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Whale Migration
The Long Journey

Written by: Laura Rose, Virginia Sea Grant, Virginia Institute of Marine Science
Credits: WhaleNet

Grade Level:
8-12

Lesson Time:
1 hr.

Materials Required:
blank map, 1997 sightings map

Natl. Science Standards
Click here for a list of the aligned National Science Education Standards.

Related Resources
Marine mammal, Endangered species

Summary
Track right whale migration in the Atlantic using data from WhaleNet.

Objectives

  • Identify the biological causes behind whale migration.
  • Discuss disruptions to whale migration, and the impacts of these disruptions.
  • Map and predict whale sightings and compare locations among years.

Vocabulary
Baleen whales

Introduction
Bears hibernate, whales migrate. Winter has arrived, and for many species of whales the season signals the annual trip to their breeding grounds. All baleen and many toothed species are migratory. Some species, like the humpback, the gray whale, and the Northern right whale, have well known migration patterns because they are close to shore in both summer and winter. Other species, like the fin, blue, and minke whales, head out into the open ocean in winter and are harder to find. Some whales still elude scientists for almost six months of the year!

In the summer, whales live in northern waters where their food is abundant. They build up their blubber for the long migratory journey because the food supply is scarce in the southern waters where they bear their young. Whales must give birth in warmer waters because their calves' blubber is not sufficient to insulate them from the colder waters. After 2-3 months of care and nourishment, the calves are ready to make the long journey north with their parents. Unfortunately, it is natural that some mortalities occur during such an arduous trip.

The California gray whales make the longest annual migration of all marine mammals, a round-trip journey of 10,000-12,000 miles. Their journey begins in the Chukchi and Bering Seas. From October to February they are traveling south to Baja, and then from February to July they make the trip home again. Last year their mortality rate was higher than normal, with more adults dying than normal. It is possible that these adults didn't get enough food to sustain them for the length of their travels because their food supply may have diminished. Researchers have noticed changes in the food chain in the Bering Sea which may be part of an even larger disruption of ocean temperature and biomass patterns. Such changes can have far-reaching implications. Visit the gray whale migration route and explore observation posts along the way.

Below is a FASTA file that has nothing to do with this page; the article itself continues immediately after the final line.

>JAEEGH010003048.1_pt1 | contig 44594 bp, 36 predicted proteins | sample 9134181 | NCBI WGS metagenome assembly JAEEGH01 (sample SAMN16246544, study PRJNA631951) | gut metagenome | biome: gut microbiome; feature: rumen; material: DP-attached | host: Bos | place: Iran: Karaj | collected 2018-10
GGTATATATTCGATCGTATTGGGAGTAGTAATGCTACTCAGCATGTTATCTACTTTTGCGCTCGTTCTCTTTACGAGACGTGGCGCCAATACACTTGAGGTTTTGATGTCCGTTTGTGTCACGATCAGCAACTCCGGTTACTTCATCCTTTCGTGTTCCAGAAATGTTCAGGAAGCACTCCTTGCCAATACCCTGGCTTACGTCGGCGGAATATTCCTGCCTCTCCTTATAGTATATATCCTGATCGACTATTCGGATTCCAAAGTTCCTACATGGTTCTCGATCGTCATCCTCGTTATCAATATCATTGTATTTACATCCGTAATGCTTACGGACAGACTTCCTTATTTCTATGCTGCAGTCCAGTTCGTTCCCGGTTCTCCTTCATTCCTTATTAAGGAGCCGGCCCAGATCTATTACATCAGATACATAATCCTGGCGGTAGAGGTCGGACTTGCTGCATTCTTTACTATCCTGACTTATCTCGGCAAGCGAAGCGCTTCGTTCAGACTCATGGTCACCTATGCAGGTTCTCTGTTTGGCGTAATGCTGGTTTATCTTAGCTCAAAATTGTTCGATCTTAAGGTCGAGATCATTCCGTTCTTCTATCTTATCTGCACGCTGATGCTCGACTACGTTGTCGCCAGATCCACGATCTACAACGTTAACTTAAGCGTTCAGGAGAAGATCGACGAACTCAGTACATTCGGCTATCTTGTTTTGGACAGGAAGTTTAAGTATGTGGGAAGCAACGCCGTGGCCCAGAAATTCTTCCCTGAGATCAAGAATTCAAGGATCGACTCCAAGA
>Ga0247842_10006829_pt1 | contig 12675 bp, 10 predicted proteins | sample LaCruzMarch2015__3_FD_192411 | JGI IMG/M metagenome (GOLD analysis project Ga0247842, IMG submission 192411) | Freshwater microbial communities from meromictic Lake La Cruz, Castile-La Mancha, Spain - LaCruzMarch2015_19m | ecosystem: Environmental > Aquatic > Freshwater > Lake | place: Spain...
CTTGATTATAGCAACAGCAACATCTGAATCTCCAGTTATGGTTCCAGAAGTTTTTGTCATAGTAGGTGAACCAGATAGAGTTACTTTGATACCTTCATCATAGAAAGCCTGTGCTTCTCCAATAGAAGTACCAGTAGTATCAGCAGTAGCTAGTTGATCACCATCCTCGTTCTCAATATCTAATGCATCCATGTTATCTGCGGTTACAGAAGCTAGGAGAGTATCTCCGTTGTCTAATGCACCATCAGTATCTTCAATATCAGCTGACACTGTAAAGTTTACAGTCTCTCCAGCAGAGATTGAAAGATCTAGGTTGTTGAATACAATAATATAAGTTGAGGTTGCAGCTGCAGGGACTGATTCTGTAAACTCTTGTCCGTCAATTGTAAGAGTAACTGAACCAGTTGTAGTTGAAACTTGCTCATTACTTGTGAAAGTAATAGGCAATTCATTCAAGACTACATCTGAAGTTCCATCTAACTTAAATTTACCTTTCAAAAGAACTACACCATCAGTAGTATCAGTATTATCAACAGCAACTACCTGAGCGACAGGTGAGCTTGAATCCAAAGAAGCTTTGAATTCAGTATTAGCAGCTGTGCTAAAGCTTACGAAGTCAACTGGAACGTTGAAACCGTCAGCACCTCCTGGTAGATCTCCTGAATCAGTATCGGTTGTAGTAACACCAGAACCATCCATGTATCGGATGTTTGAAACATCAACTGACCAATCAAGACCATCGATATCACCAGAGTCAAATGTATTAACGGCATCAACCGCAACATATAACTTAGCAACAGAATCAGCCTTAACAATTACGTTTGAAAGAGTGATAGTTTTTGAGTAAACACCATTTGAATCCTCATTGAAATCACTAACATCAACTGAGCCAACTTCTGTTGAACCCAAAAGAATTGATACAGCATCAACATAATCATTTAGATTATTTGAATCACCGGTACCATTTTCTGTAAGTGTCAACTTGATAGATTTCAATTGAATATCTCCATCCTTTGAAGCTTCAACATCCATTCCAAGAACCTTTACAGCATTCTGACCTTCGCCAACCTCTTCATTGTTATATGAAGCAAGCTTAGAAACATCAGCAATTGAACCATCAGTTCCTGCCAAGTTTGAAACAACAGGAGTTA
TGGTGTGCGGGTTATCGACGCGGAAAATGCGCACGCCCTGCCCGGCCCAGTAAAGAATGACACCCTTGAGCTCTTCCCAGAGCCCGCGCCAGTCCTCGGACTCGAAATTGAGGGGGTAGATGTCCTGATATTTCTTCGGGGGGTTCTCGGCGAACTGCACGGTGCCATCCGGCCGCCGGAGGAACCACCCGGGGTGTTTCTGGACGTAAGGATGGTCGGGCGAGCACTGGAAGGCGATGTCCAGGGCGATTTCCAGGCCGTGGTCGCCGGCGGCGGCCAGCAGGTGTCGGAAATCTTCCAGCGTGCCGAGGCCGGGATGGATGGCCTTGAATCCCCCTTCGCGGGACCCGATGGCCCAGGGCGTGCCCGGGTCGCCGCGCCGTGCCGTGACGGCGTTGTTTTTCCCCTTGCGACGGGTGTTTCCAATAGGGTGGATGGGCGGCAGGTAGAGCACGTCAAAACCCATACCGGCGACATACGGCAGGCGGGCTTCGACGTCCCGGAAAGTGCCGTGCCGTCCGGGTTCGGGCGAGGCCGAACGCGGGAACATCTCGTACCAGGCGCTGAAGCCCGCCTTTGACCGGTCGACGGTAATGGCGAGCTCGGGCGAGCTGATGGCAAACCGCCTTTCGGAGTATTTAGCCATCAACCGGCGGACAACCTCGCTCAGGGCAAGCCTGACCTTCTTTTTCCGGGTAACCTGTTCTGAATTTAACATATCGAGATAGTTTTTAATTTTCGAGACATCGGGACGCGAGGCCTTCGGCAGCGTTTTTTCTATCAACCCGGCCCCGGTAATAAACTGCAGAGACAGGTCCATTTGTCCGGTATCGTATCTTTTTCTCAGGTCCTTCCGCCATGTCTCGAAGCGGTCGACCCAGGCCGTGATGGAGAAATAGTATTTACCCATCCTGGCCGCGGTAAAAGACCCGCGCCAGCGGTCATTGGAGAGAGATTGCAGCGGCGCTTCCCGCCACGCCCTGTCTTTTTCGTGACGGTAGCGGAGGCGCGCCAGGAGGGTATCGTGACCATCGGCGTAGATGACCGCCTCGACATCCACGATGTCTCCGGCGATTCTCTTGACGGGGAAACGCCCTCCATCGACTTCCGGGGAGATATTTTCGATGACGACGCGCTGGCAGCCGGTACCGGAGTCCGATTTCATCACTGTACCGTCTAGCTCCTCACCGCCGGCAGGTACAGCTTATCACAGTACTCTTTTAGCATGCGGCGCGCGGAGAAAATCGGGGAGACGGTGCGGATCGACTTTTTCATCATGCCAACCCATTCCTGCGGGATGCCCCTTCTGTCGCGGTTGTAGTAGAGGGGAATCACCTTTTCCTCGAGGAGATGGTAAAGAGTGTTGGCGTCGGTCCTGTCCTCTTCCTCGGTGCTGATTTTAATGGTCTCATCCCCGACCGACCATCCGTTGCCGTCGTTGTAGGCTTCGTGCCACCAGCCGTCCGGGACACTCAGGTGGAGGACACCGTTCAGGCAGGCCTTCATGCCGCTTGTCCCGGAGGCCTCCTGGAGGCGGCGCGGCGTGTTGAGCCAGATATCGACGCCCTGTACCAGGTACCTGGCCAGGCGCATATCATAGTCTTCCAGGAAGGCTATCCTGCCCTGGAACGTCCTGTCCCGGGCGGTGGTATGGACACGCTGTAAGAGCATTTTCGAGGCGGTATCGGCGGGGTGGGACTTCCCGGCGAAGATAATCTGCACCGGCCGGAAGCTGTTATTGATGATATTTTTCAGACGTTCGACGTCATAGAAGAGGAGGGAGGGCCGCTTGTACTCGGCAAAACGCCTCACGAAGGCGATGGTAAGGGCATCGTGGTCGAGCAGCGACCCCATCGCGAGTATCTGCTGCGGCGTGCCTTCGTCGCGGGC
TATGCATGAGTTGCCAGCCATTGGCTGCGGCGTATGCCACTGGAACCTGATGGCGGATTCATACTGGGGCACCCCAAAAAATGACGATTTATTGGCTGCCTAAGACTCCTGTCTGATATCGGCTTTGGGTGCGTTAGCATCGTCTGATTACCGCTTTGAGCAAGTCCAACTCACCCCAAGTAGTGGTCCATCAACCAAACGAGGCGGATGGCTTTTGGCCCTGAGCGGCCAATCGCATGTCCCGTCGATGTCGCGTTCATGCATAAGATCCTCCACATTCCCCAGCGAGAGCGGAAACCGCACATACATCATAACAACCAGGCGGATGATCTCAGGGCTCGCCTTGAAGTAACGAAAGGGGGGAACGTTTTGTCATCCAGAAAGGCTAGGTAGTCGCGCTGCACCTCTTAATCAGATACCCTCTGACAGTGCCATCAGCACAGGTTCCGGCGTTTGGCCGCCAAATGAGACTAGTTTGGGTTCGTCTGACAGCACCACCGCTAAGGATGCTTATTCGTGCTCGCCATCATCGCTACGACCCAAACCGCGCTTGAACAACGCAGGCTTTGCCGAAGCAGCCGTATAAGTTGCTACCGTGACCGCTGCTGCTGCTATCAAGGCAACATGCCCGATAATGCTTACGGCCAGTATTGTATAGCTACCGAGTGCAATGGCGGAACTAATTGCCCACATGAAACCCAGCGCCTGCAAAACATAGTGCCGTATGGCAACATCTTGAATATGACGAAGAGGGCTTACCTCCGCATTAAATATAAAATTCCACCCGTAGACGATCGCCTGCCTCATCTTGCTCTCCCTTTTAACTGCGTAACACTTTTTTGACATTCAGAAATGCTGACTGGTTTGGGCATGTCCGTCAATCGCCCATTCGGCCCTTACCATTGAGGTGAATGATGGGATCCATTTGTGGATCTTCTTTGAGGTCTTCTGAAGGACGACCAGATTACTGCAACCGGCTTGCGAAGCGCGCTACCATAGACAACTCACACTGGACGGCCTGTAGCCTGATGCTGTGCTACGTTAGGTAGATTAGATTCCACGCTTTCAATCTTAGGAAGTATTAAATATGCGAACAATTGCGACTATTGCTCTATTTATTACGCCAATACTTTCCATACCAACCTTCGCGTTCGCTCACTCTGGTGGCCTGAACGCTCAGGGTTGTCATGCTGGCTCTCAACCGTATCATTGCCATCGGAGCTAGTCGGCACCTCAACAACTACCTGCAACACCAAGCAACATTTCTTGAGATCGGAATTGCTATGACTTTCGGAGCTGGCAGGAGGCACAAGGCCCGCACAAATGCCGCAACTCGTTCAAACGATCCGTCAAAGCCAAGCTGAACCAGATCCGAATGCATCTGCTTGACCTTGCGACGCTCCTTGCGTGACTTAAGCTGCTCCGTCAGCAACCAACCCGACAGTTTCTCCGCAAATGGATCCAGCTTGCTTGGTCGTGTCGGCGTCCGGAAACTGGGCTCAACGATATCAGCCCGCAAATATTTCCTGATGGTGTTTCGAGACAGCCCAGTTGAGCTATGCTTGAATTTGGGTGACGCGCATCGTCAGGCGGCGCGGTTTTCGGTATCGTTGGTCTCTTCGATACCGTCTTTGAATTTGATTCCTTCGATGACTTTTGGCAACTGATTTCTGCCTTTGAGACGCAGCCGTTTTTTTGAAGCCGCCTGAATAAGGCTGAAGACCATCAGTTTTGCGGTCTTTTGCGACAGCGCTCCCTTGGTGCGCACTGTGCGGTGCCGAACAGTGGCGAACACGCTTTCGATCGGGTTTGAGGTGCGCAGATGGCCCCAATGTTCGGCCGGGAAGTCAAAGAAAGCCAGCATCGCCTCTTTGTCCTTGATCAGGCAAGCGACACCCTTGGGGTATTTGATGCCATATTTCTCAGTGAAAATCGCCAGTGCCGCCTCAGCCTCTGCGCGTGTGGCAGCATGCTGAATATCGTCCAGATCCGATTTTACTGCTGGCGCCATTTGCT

The Northern right whale is one of the most critically endangered marine mammals with perhaps only 300 remaining in the North Atlantic. Part of their habitat is transversed by shipping lanes, and since the right whales are so slow and float much of the time, they are most threatened by collisions with ships. The National Marine Fisheries Service designated an area off the Florida and Georgia coast that includes the right whales' calving grounds as a critical habitat for the migratory whales. The Northern Right Whale Monitoring Project uses existing Navy technology to detect, identify, and track Northern right whales within the designated critical habitat. A report of a right whale is sent to an Early Warning System, which warns all ships in the area so they can avoid the animals.

Data Activity
Enter the WhaleNet Early Warning System Surveys for Right Whales in the Florida/Georgia area.
1. Click on 2005-2006. There you will find right whale sightings data.
2. Select the 2005-2006 Right Whale Sightings-Northern Right Whale Project link. The latitude and longitude for each sighting are given in columns F and G (respectively).
3. Print a map on which to plot your sightings. Next to each data point sighting on your map, make a note of how many adults and how many calves were sighted (columns I and J).
4. Print out the 1997 sightings map.

Discussion Questions:
1. How were the whales distributed? Were most whales seen in the same places?
2. Were the whales traveling alone or in groups? How many sightings included calves?
3. How did the sighting maps from 2005-2006 and 1996-1997 differ?

For more related activities and questions, see WhaleNet's follow-up questions.

You can also follow along with the Journey North site and track the spring return journeys of humpback, gray, and right whales. News of sightings were posted weekly, and the site provides challenge questions as well as answers from experts.

 The Bridge is sponsored by NOAA Sea Grant and the National Marine Educators Association

Virginia Sea Grant Marine Advisory Program
Virginia Institute of Marine Science
College of William and Mary